Art NotesArts & Culture

Spotlight on the Arts Showcases Art, Theater, Music and More at UGA

Launched in 2012 by the UGA Arts Council, Spotlight on the Arts draws attention to the wide array of visual, performance and literary arts across campus. Everything kicks off with an opening celebration featuring student performances at the Performing Arts Center on Wednesday, Nov. 2 at 7:30 p.m. The annual festival aims to condense 100 events into only two weeks, with the full schedule available at

ART: Spotlight on the Arts wouldn’t be complete without drawing attention to the multiple venues on campus that host visual artwork and artifacts year-round. The Georgia Museum houses the largest collection of art in town, with diverse exhibitions ranging from “Gifts and Prayers: The Romanovs and Their Subjects” and “Icon of Modernism: Representing the Brooklyn Bridge, 1883–1950” to “Living Color: Gary Hudson in the 1970s” and “Driving Forces: Sculpture by Lin Emery.” 

The Grady College of Journalism and Mass Communication is presenting a student-led display, “Designing History: Posters Exploring 20th Century Design Style and the UGA Special Collections Libraries Archives,” while the Richard B. Russell Special Collections building itself offers historical artifacts focused on the UGA Redcoats marching band, Georgia water policy and implementation, 50 years of Foxfire and cultural journalism in North Georgia and the 1996 Olympics. Additional exhibitions currently on campus are “The Stands: Environmental Sculpture by Chris Taylor” at the College of Environment and Design Circle Gallery, and “Lacemaking in Georgia” at the State Botanical Garden.

Jenny Gropp, managing editor of The Georgia Review and guest curator, will lead a tour of “Storytelling: The Georgia Review’s 70th Anniversary Art Retrospective” at the Georgia Museum on Wednesday, Nov. 9 at 2 p.m. On the following Friday from 6–8 p.m., the Lamar Dodd School of Art will host an opening reception for “BFA Exit Exhibition,” a showcase of works by undergraduate students focusing in sculpture, Art X and printmaking that will remain on view through Friday, Nov. 25. During the opening reception, visitors are also invited to peek into the studios of MFA students during the Dodd Open Studio Night.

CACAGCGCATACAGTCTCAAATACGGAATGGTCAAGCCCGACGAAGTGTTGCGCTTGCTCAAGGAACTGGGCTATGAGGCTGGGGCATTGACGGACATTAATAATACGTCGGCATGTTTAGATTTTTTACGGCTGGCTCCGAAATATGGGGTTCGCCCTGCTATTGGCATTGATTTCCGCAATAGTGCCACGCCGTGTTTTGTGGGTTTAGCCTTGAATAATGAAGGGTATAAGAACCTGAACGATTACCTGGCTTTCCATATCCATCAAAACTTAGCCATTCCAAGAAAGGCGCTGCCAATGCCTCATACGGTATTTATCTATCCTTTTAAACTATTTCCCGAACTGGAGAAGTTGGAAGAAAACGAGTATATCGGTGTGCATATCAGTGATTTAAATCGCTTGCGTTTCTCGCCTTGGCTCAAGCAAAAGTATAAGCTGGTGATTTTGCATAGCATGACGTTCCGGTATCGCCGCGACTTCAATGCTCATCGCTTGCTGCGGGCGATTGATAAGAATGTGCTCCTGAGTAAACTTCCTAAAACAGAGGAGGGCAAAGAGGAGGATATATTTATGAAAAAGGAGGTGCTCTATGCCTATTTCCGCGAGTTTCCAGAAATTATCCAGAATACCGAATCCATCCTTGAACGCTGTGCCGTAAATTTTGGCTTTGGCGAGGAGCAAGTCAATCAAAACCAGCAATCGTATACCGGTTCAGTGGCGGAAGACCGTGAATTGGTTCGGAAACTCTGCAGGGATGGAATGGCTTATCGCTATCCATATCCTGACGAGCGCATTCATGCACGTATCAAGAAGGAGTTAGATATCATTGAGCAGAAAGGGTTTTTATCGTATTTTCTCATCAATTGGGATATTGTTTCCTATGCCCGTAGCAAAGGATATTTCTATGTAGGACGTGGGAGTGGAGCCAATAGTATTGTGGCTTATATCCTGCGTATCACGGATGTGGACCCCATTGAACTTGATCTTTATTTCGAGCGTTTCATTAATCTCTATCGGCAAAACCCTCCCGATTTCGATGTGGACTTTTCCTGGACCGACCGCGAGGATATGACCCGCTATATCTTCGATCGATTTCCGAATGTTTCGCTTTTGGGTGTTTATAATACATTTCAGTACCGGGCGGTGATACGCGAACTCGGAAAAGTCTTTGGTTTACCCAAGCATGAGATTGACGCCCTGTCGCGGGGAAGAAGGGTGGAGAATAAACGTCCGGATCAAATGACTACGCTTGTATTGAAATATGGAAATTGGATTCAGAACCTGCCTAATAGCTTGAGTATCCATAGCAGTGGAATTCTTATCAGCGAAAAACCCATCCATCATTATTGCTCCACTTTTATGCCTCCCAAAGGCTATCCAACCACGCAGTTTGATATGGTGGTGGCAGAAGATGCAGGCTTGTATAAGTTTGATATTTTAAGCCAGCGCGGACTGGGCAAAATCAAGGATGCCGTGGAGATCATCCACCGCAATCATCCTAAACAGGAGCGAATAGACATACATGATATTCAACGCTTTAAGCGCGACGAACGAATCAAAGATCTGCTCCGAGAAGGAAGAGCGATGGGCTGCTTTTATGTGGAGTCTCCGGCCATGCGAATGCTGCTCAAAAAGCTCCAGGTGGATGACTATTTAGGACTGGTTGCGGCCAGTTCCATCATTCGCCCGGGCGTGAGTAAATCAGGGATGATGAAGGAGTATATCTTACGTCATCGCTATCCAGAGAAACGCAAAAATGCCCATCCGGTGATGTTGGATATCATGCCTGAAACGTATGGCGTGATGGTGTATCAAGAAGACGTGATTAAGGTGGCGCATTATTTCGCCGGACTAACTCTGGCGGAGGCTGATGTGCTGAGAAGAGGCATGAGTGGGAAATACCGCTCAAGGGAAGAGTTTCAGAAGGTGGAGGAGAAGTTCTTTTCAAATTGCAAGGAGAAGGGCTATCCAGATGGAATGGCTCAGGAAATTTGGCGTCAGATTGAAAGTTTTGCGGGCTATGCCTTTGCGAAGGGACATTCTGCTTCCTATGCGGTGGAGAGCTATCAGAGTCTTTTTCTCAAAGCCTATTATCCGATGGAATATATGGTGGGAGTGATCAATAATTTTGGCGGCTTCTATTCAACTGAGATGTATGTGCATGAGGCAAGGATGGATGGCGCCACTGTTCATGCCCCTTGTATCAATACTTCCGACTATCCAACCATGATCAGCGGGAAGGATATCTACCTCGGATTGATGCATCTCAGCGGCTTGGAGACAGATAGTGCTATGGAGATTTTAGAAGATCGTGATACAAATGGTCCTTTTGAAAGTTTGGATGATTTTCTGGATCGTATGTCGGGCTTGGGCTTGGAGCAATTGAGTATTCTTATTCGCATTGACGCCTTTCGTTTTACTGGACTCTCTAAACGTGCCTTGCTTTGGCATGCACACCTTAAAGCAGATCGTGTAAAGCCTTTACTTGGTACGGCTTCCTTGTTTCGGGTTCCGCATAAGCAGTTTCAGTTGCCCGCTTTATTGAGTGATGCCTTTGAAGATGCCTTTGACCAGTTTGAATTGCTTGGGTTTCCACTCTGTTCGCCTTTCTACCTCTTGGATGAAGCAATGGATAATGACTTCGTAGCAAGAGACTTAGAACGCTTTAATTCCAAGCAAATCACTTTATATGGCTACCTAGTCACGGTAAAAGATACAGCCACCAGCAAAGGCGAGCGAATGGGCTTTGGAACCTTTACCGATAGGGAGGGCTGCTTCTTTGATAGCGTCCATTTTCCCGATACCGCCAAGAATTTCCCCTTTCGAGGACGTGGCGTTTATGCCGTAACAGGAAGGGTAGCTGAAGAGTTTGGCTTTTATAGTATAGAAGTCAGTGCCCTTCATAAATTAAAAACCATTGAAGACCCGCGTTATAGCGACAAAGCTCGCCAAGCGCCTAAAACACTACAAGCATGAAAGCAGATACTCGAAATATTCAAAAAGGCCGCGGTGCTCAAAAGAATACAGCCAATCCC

Spotlight also includes special events with visiting artists. This year’s Jack Davis Visiting Artist is Chris Sickels, who will discuss the incredible 3D illustration and stop-motion animation he creates through Red Nose Studio in Greenfield, IN, on Thursday, Nov. 3 at 5:30 p.m. in room S151 of Lamar Dodd. The following Thursday, Natural Resources Defense Council Manager of Art Partnerships Elizabeth Corr will lead a two-part program co-presented by Ideas for Creative Exploration and Watershed UGA. During an ICE Conversation at 12 p.m. in room S160 of Lamar Dodd, Corr will explore projects that have successfully combined art, science and environmental activism, and during an Arts + Environment Roundtable at 4 p.m. in room 350 of the Miller Learning Center, she will anchor a discussion on “How Artists, Scientists and Environmental Activists Can Work Together.”

The Optimist from RedNoseStudio on Vimeo.

THEATER: University Theatre presents Charlotte Brontë’s Jane Eyre, the classic Victorian tale of Jane Eyre (performed by Brittney Harris), an orphan who becomes a governess and falls in love with the estate’s owner, Mr. Rochester (John Terry), who hides a mysterious madwoman named Bertha (Brandy Sexton) in his attic. Directed by David Crowe, Polly Teale’s play focuses on the private lives of Jane and Bertha, contrasting the modest and disciplined former with the wild and unhinged latter as a method of exploring the dichotomy of repression and freedom. The production will be held in the Fine Arts Theatre Wednesday, Nov. 2–Saturday, Nov. 5 and Wednesday, Nov. 9–Friday, Nov. 11 at 8 p.m., with a final matinee performance on Sunday, Nov. 13 at 2:30 p.m.